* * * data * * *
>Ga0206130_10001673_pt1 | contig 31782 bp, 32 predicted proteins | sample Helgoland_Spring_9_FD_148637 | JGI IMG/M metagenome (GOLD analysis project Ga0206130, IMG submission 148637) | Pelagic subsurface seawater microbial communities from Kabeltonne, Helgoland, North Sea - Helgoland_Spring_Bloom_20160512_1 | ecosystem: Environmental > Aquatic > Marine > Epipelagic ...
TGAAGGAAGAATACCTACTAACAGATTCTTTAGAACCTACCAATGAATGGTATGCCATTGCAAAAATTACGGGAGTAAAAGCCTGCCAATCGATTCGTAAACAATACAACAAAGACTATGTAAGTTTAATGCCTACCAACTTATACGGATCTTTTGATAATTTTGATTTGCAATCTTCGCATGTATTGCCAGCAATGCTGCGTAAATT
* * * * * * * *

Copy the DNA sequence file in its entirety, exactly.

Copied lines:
>Ga0206130_10001673_pt1 | contig 31782 bp, 32 predicted proteins | sample Helgoland_Spring_9_FD_148637 | JGI IMG/M metagenome (GOLD analysis project Ga0206130, IMG submission 148637) | Pelagic subsurface seawater microbial communities from Kabeltonne, Helgoland, North Sea - Helgoland_Spring_Bloom_20160512_1 | ecosystem: Environmental > Aquatic > Marine > Epipelagic ...
TGAAGGAAGAATACCTACTAACAGATTCTTTAGAACCTACCAATGAATGGTATGCCATTGCAAAAATTACGGGAGTAAAAGCCTGCCAATCGATTCGTAAACAATACAACAAAGACTATGTAAGTTTAATGCCTACCAACTTATACGGATCTTTTGATAATTTTGATTTGCAATCTTCGCATGTATTGCCAGCAATGCTGCGTAAATT